The Princeton College Summer Program (PCSP) yielded a similar lesson. A six-week summer enrichment program billed as a “remedial education” program, the PCSP aimed to increase Black students’ academic confidence and build skills for college, while demonstrating simultaneously to colleges that minority youth were capable of intensive collegiate work. Initially, PCSP administrators were optimistic that, after six weeks at Princeton, these students, who had been selected for being outstanding in the first place, would return home and help raise the overall quality of their neighborhood schools. Such unrealistic expectations proved far too much for students to shoulder, and no real change occurred in the schools.Princeton, Rockefeller Foundation records, RG 1.2, (FA387a) series 200, box 80-81 RAC; Oberlin, SG 1.3-1.8 (FA209), subgroup 4, series 200, boxes 158-159, RAC.

DeVinney eventually came to admit the shortcomings of his strategy, which had assumed that simply widening the door of access to higher education for already high-achieving minority students would “trickle down” to help solve systemic racism in America. He reflected,

We proceeded at that time under the naïve assumption that we could solve the problem of unequal opportunity by going out and finding these ‘nuggets’ as we used to call them – the Ralph Bunches and Jackie Robinsons of the minority groups… Over the years, it became apparent that there weren’t all these academic nuggets turning up, but that took a long time.

Leland DeVinney, 1985Elizabeth Romney, “The Rockefeller Foundation’s Equal Opportunity Program: A Short History” (The Rockefeller Foundation: 1985), Richard W. Lyman papers, (FA1276), Box 2, Folder 41, 141-142, RAC.

DeVinney’s realization was not that Black students didn’t hold the same potential as any other students. Over time, what he came to understand was that the system itself had failed Black students by failing to provide them with the conditions necessary to excel. Making up for that would require far more than a summer program, or a grant aimed at raising college admissions numbers. Moreover, from today’s standpoint of critical race theory, DeVinney and his colleagues never achieved the most crucial bit of understanding: that the very benchmarks they used to measure excellence might themselves have been racist, and would never have provided the right framework for enabling Black students to succeed.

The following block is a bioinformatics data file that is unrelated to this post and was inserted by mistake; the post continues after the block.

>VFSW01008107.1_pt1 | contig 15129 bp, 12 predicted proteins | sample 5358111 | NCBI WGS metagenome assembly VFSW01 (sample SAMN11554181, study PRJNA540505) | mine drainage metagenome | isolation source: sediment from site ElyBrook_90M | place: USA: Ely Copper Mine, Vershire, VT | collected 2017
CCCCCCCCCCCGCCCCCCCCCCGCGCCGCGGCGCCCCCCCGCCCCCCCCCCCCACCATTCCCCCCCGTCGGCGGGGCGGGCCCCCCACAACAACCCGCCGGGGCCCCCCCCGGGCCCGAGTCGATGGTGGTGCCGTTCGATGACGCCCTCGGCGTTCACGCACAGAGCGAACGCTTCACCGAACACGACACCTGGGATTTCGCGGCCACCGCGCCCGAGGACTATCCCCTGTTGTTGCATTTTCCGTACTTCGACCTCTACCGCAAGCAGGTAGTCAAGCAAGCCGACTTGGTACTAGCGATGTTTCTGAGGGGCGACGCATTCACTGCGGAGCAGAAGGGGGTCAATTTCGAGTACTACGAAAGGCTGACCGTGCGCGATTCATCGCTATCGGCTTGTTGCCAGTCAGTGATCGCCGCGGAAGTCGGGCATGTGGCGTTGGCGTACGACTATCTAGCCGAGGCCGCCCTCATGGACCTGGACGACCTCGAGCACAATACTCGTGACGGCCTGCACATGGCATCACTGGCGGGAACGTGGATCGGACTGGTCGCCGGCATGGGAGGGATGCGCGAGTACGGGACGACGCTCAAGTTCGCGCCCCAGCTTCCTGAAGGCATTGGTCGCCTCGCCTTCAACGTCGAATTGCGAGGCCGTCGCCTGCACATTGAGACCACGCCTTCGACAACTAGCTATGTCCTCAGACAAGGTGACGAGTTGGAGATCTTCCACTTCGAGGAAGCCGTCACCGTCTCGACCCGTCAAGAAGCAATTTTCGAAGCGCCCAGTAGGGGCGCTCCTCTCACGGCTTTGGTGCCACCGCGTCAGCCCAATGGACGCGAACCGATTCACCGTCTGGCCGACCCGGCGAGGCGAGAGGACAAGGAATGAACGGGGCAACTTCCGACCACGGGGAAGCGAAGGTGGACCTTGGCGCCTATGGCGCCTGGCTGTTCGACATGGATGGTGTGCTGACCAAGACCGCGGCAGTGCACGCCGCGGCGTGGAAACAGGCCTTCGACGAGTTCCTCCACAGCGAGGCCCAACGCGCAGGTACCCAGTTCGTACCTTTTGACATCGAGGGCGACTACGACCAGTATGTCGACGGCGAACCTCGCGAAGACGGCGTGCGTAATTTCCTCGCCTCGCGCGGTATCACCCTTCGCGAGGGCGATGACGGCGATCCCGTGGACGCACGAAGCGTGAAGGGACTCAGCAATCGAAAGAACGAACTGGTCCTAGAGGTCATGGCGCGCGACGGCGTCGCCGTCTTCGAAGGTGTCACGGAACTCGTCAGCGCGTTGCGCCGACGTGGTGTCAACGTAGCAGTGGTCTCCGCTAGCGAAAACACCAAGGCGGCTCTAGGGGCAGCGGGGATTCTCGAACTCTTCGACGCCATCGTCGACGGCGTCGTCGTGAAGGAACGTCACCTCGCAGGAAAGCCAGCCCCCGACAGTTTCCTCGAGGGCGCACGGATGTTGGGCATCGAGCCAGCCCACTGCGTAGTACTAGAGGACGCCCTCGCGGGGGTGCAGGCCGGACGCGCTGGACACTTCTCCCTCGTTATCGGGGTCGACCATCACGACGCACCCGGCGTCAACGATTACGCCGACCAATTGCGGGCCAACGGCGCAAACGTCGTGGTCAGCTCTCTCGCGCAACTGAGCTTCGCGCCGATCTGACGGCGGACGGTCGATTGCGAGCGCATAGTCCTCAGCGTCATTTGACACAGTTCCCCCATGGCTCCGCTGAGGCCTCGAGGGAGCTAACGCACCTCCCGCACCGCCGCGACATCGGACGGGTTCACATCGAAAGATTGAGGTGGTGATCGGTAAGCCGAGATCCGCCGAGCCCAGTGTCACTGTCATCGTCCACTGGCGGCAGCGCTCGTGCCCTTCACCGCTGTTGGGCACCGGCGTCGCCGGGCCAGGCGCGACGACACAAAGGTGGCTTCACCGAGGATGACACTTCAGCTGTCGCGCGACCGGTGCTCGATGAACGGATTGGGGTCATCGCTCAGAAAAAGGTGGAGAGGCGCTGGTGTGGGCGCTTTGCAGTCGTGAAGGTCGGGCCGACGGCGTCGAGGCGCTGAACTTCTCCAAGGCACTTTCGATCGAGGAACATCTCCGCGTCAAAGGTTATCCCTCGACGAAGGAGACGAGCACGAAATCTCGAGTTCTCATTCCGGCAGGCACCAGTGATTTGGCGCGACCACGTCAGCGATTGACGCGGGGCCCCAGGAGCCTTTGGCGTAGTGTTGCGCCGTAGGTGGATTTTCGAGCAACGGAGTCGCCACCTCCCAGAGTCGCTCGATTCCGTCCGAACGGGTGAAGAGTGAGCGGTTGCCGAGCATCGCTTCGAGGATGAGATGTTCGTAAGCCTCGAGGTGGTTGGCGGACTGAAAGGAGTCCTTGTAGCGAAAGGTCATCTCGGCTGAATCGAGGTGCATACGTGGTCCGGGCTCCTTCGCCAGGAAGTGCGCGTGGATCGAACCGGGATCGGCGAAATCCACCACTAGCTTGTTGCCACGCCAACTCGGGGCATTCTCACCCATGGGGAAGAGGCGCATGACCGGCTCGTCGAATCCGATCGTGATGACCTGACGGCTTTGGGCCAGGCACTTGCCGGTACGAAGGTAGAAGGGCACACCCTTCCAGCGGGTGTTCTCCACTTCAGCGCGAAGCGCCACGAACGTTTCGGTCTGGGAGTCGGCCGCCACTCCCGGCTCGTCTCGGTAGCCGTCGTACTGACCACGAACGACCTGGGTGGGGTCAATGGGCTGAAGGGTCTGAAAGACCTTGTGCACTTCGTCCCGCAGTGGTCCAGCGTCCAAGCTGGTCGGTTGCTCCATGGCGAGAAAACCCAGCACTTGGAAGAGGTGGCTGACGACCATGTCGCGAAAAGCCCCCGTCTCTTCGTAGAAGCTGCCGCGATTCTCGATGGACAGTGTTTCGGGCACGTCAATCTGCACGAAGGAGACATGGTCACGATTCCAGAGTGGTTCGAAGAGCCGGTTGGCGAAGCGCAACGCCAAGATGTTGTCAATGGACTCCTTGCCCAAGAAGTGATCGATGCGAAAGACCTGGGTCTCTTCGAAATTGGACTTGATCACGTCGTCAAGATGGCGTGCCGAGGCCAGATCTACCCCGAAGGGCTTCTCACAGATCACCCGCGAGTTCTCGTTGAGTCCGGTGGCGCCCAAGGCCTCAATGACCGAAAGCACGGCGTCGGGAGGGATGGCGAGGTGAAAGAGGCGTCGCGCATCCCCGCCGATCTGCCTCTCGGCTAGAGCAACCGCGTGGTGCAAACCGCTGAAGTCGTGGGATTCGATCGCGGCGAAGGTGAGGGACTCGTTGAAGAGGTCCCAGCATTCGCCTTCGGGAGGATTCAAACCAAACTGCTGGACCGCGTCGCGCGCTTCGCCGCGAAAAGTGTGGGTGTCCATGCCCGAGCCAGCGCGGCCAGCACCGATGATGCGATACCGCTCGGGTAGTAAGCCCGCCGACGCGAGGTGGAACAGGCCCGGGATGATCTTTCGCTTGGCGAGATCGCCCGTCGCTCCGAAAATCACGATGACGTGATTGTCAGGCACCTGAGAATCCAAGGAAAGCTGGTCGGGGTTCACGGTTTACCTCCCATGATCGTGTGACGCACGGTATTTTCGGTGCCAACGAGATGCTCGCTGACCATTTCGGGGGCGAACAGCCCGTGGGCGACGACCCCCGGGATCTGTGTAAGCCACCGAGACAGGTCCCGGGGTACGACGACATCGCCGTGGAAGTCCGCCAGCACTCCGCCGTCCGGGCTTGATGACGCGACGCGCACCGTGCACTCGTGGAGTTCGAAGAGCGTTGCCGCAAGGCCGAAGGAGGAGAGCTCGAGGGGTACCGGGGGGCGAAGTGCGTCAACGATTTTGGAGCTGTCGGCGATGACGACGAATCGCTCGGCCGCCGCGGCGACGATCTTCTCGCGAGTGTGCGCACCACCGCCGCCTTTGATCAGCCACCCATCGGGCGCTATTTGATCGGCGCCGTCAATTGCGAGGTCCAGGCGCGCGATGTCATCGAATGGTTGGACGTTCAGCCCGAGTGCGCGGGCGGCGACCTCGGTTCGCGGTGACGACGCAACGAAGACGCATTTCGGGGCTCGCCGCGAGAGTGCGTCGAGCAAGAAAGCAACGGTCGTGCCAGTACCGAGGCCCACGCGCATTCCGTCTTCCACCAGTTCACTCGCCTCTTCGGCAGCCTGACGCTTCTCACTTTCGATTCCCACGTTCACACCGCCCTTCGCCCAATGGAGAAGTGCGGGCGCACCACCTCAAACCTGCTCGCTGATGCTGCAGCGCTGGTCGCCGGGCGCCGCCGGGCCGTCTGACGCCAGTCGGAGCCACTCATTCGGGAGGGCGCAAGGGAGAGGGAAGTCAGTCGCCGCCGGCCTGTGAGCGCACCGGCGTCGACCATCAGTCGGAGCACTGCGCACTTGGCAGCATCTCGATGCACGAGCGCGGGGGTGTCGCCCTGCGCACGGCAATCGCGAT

A Naïve Assumption about Educational Opportunity

Eventually, Princeton and Rockefeller Foundation leaders did come to see their “enrichment” plan as well-intentioned but off-base. As a later report explained:

Our most notable lack of success has been our inability to effect any significant changes that would improve education on the secondary level. While it was obvious that a program of relatively small scope […] could not hope to bring massive changes in the high schools, it was believed that these structures would be responsive to our offers of support. […] Time has proven this assumption to be certainly untrue and perhaps somewhat naïve.

Leland DeVinneyElizabeth Romney, “The Rockefeller Foundation’s Equal Opportunity Program: A Short History” (The Rockefeller Foundation: 1985), Richard W. Lyman papers, (FA1276), Box 2, Folder 41, 141-142, RAC.

“Whistling Dixie While the Country was Burning”

By the late 1960s, Rockefeller Foundation officers began to feel that the Foundation had failed to make any real inroads to improving either education or inner-city poverty. This feeling was driven home by the riots that erupted in Watts in 1965 and again in the “long, hot summer” of 1967 in Newark, Detroit, and other US cities. (These uprisings were triggered by confrontations between white police officers and African American motorists). According to one commentator, the shifting political landscape led the Foundation trustees to realize that it had been “whistling Dixie while the country was burning.”Elizabeth Romney, “The Rockefeller Foundation’s Equal Opportunity Program: A Short History” (The Rockefeller Foundation: 1985), Richard W. Lyman papers, (FA1276), Box 2, Folder 41, 230, RAC.

Although a special trustee-staff joint committee was convened in the fall of 1967 to reshape the EO program, and it met with civil rights leaders, scholars, and public intellectuals, the reorientation it proposed toward inner-city poverty, low-income neighborhoods, and new community experiments in school reform never really took off.

From Black Education to Economic Opportunity

RF president Harrar retired in 1972 and was succeeded by physician John Knowles. With the stated goal of shaking up a Foundation that was now widely perceived as stodgy and out of touch with the times, Knowles took a more activist approach to leadership. He was only the second president of any major US foundation to visit the South personally to plan work in racial equity. But Knowles died unexpectedly from pancreatic cancer in 1979, and many of his program ideas never had the chance to come to fruition.

By the 1980s, the civil rights landscape had changed. In response to the sea changes of the 1980s, in particular the Reagan administration’s attacks on the welfare system, the Rockefeller Foundation moved away from working in education and toward cultivating more equitable economic opportunity — a focus that still guides its its work today.


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Research Fellow, Rockefeller Archive Center
Director of Research and Education, Rockefeller Archive Center